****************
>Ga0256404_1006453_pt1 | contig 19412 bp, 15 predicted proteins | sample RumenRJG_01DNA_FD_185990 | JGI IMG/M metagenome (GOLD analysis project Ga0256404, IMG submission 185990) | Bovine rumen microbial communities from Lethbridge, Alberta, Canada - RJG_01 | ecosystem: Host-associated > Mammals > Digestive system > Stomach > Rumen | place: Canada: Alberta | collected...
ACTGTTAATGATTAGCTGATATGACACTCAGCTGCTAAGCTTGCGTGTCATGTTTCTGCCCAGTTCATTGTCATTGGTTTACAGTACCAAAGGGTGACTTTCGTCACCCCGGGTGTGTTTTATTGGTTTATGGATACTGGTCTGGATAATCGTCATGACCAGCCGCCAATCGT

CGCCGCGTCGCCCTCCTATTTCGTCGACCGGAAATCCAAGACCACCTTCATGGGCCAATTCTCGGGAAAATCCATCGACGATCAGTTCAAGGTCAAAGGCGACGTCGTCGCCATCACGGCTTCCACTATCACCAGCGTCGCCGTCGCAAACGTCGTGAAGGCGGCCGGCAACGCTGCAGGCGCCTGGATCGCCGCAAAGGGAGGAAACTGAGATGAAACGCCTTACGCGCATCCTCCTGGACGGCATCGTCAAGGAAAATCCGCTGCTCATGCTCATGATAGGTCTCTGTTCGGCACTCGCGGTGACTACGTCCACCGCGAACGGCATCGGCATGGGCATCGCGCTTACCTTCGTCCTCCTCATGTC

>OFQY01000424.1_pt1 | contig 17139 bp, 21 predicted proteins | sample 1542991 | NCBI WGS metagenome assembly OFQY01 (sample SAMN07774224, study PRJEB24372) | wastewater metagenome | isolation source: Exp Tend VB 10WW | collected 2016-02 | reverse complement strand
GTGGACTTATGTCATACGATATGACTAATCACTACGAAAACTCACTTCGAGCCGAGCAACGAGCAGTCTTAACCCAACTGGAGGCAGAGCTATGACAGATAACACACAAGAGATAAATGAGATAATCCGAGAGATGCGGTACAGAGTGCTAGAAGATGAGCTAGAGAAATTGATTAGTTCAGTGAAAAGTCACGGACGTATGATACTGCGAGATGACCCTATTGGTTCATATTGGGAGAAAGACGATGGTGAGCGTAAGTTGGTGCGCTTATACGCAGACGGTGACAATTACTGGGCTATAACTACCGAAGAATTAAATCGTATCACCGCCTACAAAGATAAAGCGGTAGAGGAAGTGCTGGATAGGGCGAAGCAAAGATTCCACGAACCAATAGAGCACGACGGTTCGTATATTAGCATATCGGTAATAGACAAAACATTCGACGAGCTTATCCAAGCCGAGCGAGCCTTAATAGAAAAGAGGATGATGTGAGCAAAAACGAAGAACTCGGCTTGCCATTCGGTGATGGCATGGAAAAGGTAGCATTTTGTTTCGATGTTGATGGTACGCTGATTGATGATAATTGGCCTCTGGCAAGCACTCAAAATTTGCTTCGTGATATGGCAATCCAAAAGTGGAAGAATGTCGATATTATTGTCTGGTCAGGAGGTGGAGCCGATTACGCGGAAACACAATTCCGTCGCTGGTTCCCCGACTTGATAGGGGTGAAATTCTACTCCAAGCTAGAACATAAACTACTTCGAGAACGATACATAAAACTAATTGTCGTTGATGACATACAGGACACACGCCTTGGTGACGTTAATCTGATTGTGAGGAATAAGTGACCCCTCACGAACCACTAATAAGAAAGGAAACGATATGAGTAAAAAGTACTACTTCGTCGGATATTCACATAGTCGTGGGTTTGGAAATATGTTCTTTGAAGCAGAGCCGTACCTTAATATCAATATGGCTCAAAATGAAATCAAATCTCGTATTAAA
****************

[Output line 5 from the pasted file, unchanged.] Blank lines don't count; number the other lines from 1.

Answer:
GTGGACTTATGTCATACGATATGACTAATCACTACGAAAACTCACTTCGAGCCGAGCAACGAGCAGTCTTAACCCAACTGGAGGCAGAGCTATGACAGATAACACACAAGAGATAAATGAGATAATCCGAGAGATGCGGTACAGAGTGCTAGAAGATGAGCTAGAGAAATTGATTAGTTCAGTGAAAAGTCACGGACGTATGATACTGCGAGATGACCCTATTGGTTCATATTGGGAGAAAGACGATGGTGAGCGTAAGTTGGTGCGCTTATACGCAGACGGTGACAATTACTGGGCTATAACTACCGAAGAATTAAATCGTATCACCGCCTACAAAGATAAAGCGGTAGAGGAAGTGCTGGATAGGGCGAAGCAAAGATTCCACGAACCAATAGAGCACGACGGTTCGTATATTAGCATATCGGTAATAGACAAAACATTCGACGAGCTTATCCAAGCCGAGCGAGCCTTAATAGAAAAGAGGATGATGTGAGCAAAAACGAAGAACTCGGCTTGCCATTCGGTGATGGCATGGAAAAGGTAGCATTTTGTTTCGATGTTGATGGTACGCTGATTGATGATAATTGGCCTCTGGCAAGCACTCAAAATTTGCTTCGTGATATGGCAATCCAAAAGTGGAAGAATGTCGATATTATTGTCTGGTCAGGAGGTGGAGCCGATTACGCGGAAACACAATTCCGTCGCTGGTTCCCCGACTTGATAGGGGTGAAATTCTACTCCAAGCTAGAACATAAACTACTTCGAGAACGATACATAAAACTAATTGTCGTTGATGACATACAGGACACACGCCTTGGTGACGTTAATCTGATTGTGAGGAATAAGTGACCCCTCACGAACCACTAATAAGAAAGGAAACGATATGAGTAAAAAGTACTACTTCGTCGGATATTCACATAGTCGTGGGTTTGGAAATATGTTCTTTGAAGCAGAGCCGTACCTTAATATCAATATGGCTCAAAATGAAATCAAATCTCGTATTAAA